Patrick Pelloux is an emergency room doctor who for years has written articles for the satirical magazine Charlie Hebdo. He was near its office in January when terrorists attacked it. He rushed to the building, where he found many friends dead and began treating the rest. On Friday night, as he heard about the massacre at the Bataclan concert hall and in nearby streets, he went immediately to a hospital and for the second time this year began treating terrorists’ victims. Like all Parisians that night, he had been told to lock himself in his home. But like a great many of them, he disregarded his own safety and went out anyway.
Everywhere during and after the attacks the world saw the spirit of leadership—a determination to decide for oneself what was the right thing to do and then to march out and do it, regardless of the risks. In the emergency room, Pelloux was surrounded by doctors who only a week earlier had been on strike to protest funding cuts; now they filled the hospitals. The taxi drivers whom visitors chronically complain about shut off their meters and gave free rides to the many people trying desperately to get home. Parisians quickly began using a new Twitter hashtag, #Portesouvertes—open doors—to offer their homes to people who needed a place to stay. Inviting strangers into your home? On that night? Crazy. But the right thing to do.
Thousands of people lined up on sidewalks Saturday to donate blood, defying orders to stay inside. There are reports of injured victims leaving the hospital earlier than recommended because they believed others needed the beds more. On Saturday night, many people made a point of dining out at restaurants on the very streets where diners had been killed the night before. Public rallies were forbidden for obvious security reasons, yet on Sunday thousands turned out in the Place de la Republique under a huge banner saying “Not Afraid.”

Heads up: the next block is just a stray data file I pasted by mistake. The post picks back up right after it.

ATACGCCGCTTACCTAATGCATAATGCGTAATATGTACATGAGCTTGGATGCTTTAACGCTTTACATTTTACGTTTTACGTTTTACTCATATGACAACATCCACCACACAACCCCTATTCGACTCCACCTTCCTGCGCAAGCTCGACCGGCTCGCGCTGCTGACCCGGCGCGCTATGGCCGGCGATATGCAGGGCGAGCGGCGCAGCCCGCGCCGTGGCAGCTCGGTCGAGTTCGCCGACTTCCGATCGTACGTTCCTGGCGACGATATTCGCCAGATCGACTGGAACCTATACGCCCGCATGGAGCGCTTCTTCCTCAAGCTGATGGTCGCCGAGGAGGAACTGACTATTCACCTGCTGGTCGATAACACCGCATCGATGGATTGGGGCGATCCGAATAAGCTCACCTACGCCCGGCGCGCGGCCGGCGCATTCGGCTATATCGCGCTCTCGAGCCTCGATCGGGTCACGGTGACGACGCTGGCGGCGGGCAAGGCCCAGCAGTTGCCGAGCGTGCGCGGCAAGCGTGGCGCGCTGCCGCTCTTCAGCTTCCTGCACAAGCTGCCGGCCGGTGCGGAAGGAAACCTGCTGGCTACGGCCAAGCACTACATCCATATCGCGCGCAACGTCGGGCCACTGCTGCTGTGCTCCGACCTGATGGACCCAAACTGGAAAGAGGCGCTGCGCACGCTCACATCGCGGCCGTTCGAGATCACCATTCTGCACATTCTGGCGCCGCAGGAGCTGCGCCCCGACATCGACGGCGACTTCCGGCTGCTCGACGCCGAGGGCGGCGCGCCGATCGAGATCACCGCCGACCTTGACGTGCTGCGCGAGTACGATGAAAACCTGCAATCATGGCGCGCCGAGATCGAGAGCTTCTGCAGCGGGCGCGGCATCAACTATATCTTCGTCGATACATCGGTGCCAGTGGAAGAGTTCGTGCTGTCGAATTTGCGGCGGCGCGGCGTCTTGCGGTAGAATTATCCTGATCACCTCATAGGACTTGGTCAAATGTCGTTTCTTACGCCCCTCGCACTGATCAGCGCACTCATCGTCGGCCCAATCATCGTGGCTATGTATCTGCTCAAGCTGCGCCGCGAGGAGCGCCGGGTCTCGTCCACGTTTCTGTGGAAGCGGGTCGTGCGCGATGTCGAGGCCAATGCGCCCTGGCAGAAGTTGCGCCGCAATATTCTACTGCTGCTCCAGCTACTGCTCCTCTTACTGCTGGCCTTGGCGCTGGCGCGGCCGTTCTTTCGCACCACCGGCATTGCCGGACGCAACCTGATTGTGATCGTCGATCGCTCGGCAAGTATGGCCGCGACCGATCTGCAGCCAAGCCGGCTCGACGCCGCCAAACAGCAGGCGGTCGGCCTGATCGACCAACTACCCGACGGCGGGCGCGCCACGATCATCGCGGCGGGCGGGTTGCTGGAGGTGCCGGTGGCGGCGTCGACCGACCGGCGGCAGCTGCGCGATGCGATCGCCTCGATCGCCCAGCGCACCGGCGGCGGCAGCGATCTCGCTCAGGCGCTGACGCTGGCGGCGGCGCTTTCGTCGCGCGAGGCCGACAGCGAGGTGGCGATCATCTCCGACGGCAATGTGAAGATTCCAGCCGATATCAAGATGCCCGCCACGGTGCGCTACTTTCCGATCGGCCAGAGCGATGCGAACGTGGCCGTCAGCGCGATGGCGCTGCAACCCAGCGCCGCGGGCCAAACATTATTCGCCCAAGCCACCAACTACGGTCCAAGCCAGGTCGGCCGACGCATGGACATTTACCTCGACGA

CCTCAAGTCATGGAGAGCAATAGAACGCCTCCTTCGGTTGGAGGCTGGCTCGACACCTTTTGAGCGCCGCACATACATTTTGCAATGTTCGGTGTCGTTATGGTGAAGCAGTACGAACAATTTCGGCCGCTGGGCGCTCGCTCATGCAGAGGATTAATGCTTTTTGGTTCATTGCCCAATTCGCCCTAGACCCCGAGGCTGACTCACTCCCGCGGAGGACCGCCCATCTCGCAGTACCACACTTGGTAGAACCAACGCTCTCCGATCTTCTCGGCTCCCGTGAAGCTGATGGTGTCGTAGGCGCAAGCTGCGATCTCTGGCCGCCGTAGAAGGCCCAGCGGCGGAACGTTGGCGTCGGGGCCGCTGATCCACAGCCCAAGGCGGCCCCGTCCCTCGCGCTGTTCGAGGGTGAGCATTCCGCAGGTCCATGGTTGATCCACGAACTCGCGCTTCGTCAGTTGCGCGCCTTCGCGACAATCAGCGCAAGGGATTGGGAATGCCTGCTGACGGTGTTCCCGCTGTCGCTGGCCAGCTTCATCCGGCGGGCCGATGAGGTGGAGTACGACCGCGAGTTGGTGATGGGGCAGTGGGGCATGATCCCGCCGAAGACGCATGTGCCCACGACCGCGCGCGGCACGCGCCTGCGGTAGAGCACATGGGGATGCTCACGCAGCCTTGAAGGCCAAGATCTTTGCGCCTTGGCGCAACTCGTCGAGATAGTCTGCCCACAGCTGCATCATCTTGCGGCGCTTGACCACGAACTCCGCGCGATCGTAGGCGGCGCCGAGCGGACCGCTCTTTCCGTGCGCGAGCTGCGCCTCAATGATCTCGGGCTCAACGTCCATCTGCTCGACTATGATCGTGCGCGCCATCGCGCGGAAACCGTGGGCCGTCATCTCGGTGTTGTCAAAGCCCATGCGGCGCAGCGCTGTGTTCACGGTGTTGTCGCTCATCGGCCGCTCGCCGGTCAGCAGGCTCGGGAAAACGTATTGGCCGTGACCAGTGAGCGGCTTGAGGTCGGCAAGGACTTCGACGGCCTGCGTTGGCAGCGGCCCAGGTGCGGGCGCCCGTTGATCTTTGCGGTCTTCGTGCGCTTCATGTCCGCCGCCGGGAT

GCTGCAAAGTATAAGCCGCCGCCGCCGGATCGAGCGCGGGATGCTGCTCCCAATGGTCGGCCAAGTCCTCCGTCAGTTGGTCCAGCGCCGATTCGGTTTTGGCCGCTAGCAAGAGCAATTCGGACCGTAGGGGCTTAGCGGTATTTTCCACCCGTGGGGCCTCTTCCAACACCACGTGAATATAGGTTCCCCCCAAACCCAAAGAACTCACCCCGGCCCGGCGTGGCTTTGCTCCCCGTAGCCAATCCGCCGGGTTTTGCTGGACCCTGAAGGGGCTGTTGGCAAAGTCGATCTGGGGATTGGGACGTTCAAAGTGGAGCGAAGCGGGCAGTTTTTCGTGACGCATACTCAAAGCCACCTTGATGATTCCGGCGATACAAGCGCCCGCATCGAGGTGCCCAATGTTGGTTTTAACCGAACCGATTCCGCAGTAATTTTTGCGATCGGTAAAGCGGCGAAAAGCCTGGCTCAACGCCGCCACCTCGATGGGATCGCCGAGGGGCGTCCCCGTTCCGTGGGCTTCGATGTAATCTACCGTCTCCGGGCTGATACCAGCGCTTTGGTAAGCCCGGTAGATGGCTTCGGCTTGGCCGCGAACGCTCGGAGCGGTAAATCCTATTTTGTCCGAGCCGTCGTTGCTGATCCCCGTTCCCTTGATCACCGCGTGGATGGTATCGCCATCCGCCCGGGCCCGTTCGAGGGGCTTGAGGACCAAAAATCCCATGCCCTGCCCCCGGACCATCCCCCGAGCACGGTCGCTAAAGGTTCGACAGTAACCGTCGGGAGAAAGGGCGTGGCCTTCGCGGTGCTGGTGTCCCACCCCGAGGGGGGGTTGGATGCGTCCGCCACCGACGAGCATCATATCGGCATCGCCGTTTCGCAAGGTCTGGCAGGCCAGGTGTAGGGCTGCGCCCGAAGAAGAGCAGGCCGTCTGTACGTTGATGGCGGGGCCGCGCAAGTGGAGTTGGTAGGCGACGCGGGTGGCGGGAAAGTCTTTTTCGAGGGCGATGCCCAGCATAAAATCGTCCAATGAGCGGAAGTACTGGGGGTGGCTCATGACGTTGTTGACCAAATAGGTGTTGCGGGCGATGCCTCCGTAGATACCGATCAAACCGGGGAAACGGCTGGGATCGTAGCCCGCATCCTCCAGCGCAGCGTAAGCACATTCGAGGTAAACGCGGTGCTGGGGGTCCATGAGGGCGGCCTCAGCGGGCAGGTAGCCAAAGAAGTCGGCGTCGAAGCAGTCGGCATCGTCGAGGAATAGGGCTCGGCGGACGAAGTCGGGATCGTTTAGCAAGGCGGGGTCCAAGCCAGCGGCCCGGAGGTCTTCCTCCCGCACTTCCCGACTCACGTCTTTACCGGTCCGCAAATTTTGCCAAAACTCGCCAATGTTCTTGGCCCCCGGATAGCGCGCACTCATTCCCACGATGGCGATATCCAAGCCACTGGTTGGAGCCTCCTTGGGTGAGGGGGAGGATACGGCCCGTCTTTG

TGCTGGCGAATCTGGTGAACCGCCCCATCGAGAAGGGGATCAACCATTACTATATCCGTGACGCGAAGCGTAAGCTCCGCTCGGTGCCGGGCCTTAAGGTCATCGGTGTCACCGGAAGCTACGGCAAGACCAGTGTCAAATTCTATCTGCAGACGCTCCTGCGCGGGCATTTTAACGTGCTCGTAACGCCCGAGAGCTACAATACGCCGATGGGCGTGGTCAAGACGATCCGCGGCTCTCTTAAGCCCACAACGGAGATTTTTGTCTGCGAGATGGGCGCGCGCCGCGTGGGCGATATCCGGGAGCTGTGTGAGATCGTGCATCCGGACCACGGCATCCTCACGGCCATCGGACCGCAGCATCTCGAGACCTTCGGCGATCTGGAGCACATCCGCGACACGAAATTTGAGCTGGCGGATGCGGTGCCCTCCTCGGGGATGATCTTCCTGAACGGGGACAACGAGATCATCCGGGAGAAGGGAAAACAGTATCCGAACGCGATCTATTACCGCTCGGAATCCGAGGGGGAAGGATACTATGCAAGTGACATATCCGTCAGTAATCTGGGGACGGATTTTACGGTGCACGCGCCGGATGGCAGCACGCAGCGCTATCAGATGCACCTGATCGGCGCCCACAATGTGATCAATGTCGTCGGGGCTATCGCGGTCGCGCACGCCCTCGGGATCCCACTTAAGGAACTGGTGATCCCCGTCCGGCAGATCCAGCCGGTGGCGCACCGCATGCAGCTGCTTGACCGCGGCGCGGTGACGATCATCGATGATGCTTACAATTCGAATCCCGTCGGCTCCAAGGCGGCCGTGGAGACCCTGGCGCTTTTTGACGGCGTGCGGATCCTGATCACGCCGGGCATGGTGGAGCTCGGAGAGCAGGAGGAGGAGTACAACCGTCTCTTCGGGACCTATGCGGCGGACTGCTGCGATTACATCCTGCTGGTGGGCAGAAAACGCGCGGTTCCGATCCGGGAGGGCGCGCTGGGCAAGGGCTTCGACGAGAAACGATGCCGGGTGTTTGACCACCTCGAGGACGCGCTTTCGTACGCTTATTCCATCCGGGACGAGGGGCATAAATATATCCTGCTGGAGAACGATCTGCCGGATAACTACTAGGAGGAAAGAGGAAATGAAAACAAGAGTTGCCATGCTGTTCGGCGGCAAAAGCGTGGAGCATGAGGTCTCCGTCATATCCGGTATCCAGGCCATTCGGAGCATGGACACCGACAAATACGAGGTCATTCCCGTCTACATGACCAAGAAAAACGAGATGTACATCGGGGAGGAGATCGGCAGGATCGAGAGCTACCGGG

An accountant named Bertrand Bourgeois was fishing in the Seine under a bridge in central Paris on the morning after the attacks. He explained to a New York Times reporter that he normally does his fishing outside the city, where he lives, and of course the public authorities (and his wife) had told him to stay home. But, he said, “something in me felt like it was important to be here, to say ‘still alive.’”
Across Paris, people with nothing in common ignored prudent advice or direct orders and did what they knew to be right. That’s what leaders do. You could say that these people weren’t really leaders because they had no one to lead. Or you could say that they were leaders to Paris and the world.
Most of the time as we look around us we feel despondently that the spirit of leadership is a rare thing. But sometimes it isn’t.
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